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Pages Available: 8,148,101

Title:
The Planters' banner. : (Franklin, La.) 1836-1842
Alternative Titles:
  • Banniere des habitans
Place of publication:
Franklin, La.
Geographic coverage:
  • Franklin, Saint Mary, Louisiana  |  View more titles from this: City County, State
Publisher:
Wm. C. Dwight
Dates of publication:
1836-1842
Description:
  • Began in 1836? Ceased in 1842?
Frequency:
Weekly
Language:
  • English
  • French
Subjects:
  • Franklin (La.)--Newspapers.
Notes:
  • "Whig."
  • Description based on: Vol. 2, no. 31 (Dec. 6, 1837).
  • In English and French.
LCCN:
sn 82014431
OCLC:
8786916
Succeeding Titles:
Holdings:
View complete holdings information

The Planters' banner

Founded in 1836, the Planters’ Banner / Bannière des habitans was a bilingual English-French newspaper published in Franklin, the seat of St. Mary Parish, Louisiana. Its place of publication is sometimes given as Attakapas County, one of the twelve counties of the Territory of Orleans, from which St. Mary Parish was formed in 1811. In the antebellum period, this part of Louisiana was known for its large sugar plantations. It later became a center of the state’s oyster and shrimp industries.

The Banner was briefly edited by Jeremiah Cosden, Nicholas Kelly, and William C. Dwight before coming under the management of Robert Wilson, who edited it from 1838 to 1848. In politics, it supported the Whig Party and its platform of internal improvements. Articles on steamboat navigation, canals, banking, and public lands are common. International news included reports on unrest in the Republic of Texas and Canada and Indian hostilities in Florida and the western territories.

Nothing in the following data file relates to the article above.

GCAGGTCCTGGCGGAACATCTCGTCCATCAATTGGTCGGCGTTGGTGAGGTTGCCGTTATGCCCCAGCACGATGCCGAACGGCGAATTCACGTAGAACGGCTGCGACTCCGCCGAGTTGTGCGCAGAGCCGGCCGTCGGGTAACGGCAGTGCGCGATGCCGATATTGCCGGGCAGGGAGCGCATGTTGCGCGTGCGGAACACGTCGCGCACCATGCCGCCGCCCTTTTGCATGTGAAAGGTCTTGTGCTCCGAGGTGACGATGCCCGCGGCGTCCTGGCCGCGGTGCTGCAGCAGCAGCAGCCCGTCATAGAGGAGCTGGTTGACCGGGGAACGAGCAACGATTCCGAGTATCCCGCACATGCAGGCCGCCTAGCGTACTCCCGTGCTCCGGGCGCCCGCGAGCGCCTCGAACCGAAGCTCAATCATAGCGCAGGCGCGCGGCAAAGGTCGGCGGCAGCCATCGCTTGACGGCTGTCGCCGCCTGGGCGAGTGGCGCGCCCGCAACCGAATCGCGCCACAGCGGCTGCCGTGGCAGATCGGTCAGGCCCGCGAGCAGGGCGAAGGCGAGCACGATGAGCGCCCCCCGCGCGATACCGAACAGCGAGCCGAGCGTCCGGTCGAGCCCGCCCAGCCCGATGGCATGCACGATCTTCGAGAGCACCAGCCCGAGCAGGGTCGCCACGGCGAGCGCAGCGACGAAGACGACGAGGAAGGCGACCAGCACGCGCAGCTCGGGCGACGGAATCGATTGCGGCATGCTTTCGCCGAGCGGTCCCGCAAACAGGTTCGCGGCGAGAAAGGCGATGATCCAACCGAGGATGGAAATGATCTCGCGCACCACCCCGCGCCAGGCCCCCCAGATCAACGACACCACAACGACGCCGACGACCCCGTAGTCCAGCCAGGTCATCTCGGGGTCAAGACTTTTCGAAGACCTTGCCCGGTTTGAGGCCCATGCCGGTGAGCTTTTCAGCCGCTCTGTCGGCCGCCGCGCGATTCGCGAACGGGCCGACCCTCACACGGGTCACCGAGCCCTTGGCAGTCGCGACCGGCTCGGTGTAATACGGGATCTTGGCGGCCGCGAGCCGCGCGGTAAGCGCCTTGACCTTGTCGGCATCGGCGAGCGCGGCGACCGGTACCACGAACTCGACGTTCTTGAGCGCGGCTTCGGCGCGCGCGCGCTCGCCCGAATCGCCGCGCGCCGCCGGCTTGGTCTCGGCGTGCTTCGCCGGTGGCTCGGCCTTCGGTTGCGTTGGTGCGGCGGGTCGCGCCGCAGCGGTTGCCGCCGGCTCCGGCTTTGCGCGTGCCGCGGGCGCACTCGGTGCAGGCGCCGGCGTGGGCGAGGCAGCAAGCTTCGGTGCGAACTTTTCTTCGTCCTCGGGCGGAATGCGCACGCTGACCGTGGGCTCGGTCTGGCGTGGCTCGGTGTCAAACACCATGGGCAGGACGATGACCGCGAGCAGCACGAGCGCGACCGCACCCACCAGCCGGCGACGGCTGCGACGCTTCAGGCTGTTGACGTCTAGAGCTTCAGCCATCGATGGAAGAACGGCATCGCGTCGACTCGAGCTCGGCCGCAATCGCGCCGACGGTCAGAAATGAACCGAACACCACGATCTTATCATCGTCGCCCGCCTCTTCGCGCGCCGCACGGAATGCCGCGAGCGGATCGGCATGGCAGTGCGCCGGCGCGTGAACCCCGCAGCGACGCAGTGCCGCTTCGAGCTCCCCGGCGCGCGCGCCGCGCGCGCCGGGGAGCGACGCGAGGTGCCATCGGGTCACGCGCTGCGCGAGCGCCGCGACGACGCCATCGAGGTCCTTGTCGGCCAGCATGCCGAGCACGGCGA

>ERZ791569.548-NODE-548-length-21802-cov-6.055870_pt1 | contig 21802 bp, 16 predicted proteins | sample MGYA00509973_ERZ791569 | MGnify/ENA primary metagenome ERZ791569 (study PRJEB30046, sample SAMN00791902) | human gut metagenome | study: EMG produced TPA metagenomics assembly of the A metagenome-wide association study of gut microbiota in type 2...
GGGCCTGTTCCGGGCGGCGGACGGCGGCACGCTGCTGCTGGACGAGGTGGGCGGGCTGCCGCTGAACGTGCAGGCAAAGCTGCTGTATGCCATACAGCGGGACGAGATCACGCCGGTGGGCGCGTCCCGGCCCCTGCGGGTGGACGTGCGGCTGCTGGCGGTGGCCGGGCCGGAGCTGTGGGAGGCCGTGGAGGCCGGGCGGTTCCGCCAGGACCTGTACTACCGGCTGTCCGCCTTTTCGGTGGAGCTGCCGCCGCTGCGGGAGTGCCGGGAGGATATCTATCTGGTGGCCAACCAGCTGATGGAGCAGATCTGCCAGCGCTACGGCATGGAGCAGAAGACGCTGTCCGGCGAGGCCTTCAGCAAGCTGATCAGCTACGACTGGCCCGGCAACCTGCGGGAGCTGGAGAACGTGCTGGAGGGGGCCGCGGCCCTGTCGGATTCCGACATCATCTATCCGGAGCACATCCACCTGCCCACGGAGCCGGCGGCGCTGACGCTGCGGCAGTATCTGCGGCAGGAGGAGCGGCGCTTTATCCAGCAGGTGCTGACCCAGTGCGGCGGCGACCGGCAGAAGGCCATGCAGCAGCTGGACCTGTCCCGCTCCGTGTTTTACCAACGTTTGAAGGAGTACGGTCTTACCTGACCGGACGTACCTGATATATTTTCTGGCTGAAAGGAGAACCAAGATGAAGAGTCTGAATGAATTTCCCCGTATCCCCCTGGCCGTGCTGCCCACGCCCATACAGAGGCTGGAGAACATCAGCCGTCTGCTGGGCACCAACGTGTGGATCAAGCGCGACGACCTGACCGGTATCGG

The Banner was a “family” paper, carrying fiction, poetry, essays, and humorous anecdotes. In 1842, it was renamed the Planter’s Banner, and Louisiana Agriculturist, but reverted in 1849 to the Planter’s Banner when it came under the ownership of Daniel Dennett, a native of Maine who became one of the leading promoters of southwest Louisiana. Dennett moved the paper to nearby New Iberia in 1871 because of financial difficulties. Publication ended the following year.

Provided by: Louisiana State University; Baton Rouge, LA